Tunde Okewale was writing his school certificate when the first test-tube baby was born. So it seemed fitting he would aspire to be a gynaecologist. There is an equally-compelling tale about Okewale, medical director of Lagos-based St. Ives Specialist Hospital. He runs a programme that makes the otherwise expensive fertility treatment accessible to couples for whom that alternative may have been shut. Lanre Odukoya writes
Speaking on the vision that has kept him in business, the chief medical director of Ives Hospital, Okewale said: “First of all, I’m an obstetrician and a gynaecologist. The job of a gynaecologist is basically into women’s health; that’s what I was trained for. I was trained at the Royal College of Obstetrics and Gynaecology in the United Kingdom before I came to Nigeria. When I returned to Nigeria, I had a choice of floating a general clinic but I decided to focus on the area of my strength.
So, we started the hospital by just being a women’s hospital. Over time, the women started bringing their children, so we brought in the pediatricians and it became a women and children hospital and that’s our core area of practice. But along the line, the women would also bring their husbands; that’s where the family healthcare side of it evolved. Over the years, we found out that reproduction is a very big part of a family survival. We saw so many couples coming to the hospital for cases of reproduction, so it became a charity part of our practice. We treat women with fertility problems up to the stage of IVF at present.”
He recounted the story of a 53-year-old woman who recently benefitted from his intervention at no cost at all. “Fortunately for the woman, at the time she came here, we were doing our annual half-discounted price promo for IVF. We have an NGO arm, Ives Medicare Foundation. At a specific month of the year, our partner would subsidize the cost of IVF for those who want to do it in that particular month. The reason for that is that quite a sizeable number of women who require IVF cannot access it because of the cost. So, increasingly in our environment it was becoming an elitist kind of intervention. I guess it’s quite expensive to do IVF and that’s the reason for this intervention once a year. But in participating in the promo, they still pay us our money, but as far as the patients are concerned, they’re paying half price.
“Basically, what the foundation is telling us is that, treat this people and come to us for the bills. So, there’s that program in place and last September when that particular one was being done, a woman came along but couldn’t even come up with the half price that was advertised for IVF then. In a practice like this, most of the times, you rarely come on a one-on-one contact with the chief medical director until the last minute; you would have probably seen the other doctors or nurses. She was very fortunate that I was the first person to see her when she came that fateful day. When I listened to her story and after proper counseling because of her age - she was 53 - we decided that the foundation should pay half of the price and we as an organization will pay the rest. That was what kind of intervention we gave to her. IVF is not hundred percent certain but I think God just honoured her by making success of that story.”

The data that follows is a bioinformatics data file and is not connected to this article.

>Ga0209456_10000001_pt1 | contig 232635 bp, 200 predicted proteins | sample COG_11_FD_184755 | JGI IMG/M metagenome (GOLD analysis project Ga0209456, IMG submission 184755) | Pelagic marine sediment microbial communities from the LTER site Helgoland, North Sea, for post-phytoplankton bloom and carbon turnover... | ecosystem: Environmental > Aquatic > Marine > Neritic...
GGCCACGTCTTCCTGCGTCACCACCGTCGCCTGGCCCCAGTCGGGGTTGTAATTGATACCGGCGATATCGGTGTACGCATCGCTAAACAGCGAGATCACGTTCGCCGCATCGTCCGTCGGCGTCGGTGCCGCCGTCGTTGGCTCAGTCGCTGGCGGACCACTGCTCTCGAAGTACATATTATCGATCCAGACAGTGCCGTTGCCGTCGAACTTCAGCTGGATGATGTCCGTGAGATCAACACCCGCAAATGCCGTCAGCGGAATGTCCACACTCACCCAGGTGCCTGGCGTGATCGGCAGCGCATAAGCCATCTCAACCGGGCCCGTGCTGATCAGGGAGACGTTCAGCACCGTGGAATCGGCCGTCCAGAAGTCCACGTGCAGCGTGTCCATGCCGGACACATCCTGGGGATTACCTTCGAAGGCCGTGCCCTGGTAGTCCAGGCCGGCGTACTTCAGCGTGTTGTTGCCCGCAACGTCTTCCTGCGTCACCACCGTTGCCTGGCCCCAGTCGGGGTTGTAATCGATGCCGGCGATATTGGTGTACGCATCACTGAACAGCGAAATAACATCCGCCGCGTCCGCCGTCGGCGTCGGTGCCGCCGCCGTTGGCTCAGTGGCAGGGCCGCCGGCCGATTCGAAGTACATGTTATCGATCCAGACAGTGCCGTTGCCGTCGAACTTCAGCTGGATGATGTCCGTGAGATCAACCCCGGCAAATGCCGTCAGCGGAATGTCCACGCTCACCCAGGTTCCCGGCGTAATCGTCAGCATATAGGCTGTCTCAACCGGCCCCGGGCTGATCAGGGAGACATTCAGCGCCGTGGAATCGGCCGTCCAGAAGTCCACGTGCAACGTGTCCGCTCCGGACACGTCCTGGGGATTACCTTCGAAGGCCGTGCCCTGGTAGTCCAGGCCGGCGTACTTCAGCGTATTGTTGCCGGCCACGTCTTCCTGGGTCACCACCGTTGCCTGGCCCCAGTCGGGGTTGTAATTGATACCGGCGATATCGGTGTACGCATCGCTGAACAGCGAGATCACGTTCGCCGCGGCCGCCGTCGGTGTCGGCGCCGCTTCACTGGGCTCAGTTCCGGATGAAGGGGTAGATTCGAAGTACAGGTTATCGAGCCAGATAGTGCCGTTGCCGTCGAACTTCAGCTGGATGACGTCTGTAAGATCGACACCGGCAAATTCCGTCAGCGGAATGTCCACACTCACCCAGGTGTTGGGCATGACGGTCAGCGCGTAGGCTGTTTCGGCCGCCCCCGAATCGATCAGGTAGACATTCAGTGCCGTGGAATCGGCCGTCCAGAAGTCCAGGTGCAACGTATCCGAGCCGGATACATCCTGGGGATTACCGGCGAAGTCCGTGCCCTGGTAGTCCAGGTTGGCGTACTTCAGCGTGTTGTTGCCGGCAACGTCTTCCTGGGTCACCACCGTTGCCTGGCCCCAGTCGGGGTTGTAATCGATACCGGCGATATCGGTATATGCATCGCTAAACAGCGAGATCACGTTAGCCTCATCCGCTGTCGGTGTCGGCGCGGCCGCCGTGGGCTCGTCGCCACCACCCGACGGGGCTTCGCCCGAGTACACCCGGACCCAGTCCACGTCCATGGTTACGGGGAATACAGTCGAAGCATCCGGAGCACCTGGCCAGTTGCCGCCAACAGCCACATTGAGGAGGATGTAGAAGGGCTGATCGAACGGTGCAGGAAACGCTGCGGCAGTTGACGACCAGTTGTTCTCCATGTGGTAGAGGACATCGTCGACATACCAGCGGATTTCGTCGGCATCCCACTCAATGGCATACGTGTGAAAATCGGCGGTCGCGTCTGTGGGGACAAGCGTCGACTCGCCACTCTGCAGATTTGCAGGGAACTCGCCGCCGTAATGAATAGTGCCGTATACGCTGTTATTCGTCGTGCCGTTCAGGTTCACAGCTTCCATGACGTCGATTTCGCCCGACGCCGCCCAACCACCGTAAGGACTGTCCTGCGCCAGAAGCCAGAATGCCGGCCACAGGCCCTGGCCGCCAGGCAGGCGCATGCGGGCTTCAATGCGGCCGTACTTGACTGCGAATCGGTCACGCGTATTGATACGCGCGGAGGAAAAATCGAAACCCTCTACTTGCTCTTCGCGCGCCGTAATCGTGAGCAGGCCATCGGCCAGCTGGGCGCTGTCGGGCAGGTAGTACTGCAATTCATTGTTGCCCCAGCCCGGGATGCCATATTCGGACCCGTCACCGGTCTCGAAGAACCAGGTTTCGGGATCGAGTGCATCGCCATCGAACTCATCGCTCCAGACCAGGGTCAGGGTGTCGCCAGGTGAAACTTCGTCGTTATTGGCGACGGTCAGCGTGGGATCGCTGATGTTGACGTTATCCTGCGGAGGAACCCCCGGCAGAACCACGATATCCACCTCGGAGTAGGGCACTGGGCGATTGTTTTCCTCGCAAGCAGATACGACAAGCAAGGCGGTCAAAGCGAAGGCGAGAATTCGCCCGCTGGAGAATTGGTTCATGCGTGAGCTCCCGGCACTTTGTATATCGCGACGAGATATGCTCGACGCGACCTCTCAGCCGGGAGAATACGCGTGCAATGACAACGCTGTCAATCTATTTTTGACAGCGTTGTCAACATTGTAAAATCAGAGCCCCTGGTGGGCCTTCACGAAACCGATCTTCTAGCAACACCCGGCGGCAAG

Like many fertility experts, Okewale offers a grim prognosis on the gynaecological situation in Nigeria. “About 50 percent of all gynaecological consultations in Nigeria now have to do with infertility. There are other issues like fibroids and the rest of them, but even the bottom line of the fibroid, what people are saying in effect is that they cannot have children. So, infertility has suddenly assumed big proportion of all gynaecological consultations for obvious reasons. The society starts counting the months for every couple that gets married and when pregnancy is not seen after a short while, they put the couple under tremendous pressure. The pressures come from the family members, friends, acquaintances and so on.”
But he adds that many causes of infertility which inadvertently give rise to the need for IVF are preventable. “The first thing is that if you understand why infertility occurred, then it’s easy to prevent those causes. Generally speaking, there are five basic requirements for women to get pregnant: the first requirement is that the man must have adequate sperm of good quality and quantity. At least the cells in the sperm must be a minimum of twenty million. The second requirement is for a couple to know when their fertile period is, that is the time the woman is ovulating. The third is that the inside of the woman’s womb must be able to accept and keep the pregnancy. So, there must not be any problem inside the womb that will disturb the pregnancy. This is where the issue of fibroids comes in. The fourth is that the woman’s fallopian tubes must be open so that the eggs can enter it and meet with the sperm. It’s like a conduit pipe that connects the woman’s eggs and the sperm. Finally, the woman must produce quality eggs every month.”